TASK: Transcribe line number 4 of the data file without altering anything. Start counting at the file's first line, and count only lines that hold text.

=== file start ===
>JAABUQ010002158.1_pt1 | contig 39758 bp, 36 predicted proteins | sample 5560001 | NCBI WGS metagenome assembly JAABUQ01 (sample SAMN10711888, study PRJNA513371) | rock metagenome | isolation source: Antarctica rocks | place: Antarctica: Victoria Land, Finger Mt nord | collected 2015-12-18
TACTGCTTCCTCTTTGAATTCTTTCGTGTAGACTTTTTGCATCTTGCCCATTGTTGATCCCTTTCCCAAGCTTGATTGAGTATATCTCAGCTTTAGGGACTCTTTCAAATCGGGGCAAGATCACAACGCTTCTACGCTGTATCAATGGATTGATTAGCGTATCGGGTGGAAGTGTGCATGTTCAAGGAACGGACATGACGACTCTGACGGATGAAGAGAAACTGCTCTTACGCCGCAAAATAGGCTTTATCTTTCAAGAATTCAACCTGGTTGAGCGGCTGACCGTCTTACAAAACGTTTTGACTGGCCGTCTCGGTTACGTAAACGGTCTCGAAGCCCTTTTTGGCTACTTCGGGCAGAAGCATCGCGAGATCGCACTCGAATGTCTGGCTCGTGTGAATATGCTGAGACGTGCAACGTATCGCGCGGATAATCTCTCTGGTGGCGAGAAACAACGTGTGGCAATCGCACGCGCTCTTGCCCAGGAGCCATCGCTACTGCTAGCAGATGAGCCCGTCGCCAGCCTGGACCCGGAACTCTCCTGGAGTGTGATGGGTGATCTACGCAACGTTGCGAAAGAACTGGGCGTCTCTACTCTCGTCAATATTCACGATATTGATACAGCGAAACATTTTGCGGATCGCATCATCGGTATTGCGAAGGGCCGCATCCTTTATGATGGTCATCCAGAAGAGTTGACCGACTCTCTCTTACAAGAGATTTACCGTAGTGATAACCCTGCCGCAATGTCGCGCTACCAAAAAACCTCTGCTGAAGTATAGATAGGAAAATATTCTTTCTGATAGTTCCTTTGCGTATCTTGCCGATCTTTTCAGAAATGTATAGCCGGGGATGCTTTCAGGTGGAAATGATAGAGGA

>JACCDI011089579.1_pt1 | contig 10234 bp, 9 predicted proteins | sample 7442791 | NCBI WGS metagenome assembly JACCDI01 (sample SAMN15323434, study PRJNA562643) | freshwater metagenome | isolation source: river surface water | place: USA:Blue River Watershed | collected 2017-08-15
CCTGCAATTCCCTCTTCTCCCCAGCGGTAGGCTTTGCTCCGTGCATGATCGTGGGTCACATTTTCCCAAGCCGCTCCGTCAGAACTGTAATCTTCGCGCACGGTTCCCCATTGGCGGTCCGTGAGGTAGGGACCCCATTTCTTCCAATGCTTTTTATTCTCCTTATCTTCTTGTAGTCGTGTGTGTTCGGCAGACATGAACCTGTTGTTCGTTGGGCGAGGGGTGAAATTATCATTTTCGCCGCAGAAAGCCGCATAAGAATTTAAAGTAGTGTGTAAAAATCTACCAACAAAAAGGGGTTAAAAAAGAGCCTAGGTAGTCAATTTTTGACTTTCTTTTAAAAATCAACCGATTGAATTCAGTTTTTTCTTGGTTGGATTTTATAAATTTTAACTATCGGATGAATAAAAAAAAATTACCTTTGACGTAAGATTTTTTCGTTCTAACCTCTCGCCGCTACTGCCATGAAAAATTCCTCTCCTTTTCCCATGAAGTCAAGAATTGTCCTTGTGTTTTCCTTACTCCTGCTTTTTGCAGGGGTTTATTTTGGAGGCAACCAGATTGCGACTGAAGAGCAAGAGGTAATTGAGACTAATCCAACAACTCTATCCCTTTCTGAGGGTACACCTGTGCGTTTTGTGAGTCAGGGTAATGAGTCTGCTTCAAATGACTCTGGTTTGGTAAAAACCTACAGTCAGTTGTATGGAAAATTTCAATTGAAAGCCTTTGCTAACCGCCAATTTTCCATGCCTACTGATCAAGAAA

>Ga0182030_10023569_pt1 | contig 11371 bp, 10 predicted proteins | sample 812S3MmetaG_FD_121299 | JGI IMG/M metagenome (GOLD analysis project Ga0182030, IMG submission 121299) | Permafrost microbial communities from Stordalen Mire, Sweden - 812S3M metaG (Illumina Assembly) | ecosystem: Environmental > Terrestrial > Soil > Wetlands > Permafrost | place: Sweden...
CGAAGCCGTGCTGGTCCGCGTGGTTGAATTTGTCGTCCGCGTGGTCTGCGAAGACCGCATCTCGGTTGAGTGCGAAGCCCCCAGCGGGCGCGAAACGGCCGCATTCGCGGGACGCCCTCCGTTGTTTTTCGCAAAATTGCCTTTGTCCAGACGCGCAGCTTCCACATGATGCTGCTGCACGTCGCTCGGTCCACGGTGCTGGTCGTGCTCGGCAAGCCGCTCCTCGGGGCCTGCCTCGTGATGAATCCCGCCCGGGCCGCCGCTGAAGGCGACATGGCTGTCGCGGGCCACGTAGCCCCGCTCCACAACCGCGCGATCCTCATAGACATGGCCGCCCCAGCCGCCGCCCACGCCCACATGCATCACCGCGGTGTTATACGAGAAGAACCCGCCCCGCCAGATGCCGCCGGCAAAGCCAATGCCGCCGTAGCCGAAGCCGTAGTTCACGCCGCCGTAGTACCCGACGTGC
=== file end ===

CCTGCAATTCCCTCTTCTCCCCAGCGGTAGGCTTTGCTCCGTGCATGATCGTGGGTCACATTTTCCCAAGCCGCTCCGTCAGAACTGTAATCTTCGCGCACGGTTCCCCATTGGCGGTCCGTGAGGTAGGGACCCCATTTCTTCCAATGCTTTTTATTCTCCTTATCTTCTTGTAGTCGTGTGTGTTCGGCAGACATGAACCTGTTGTTCGTTGGGCGAGGGGTGAAATTATCATTTTCGCCGCAGAAAGCCGCATAAGAATTTAAAGTAGTGTGTAAAAATCTACCAACAAAAAGGGGTTAAAAAAGAGCCTAGGTAGTCAATTTTTGACTTTCTTTTAAAAATCAACCGATTGAATTCAGTTTTTTCTTGGTTGGATTTTATAAATTTTAACTATCGGATGAATAAAAAAAAATTACCTTTGACGTAAGATTTTTTCGTTCTAACCTCTCGCCGCTACTGCCATGAAAAATTCCTCTCCTTTTCCCATGAAGTCAAGAATTGTCCTTGTGTTTTCCTTACTCCTGCTTTTTGCAGGGGTTTATTTTGGAGGCAACCAGATTGCGACTGAAGAGCAAGAGGTAATTGAGACTAATCCAACAACTCTATCCCTTTCTGAGGGTACACCTGTGCGTTTTGTGAGTCAGGGTAATGAGTCTGCTTCAAATGACTCTGGTTTGGTAAAAACCTACAGTCAGTTGTATGGAAAATTTCAATTGAAAGCCTTTGCTAACCGCCAATTTTCCATGCCTACTGATCAAGAAA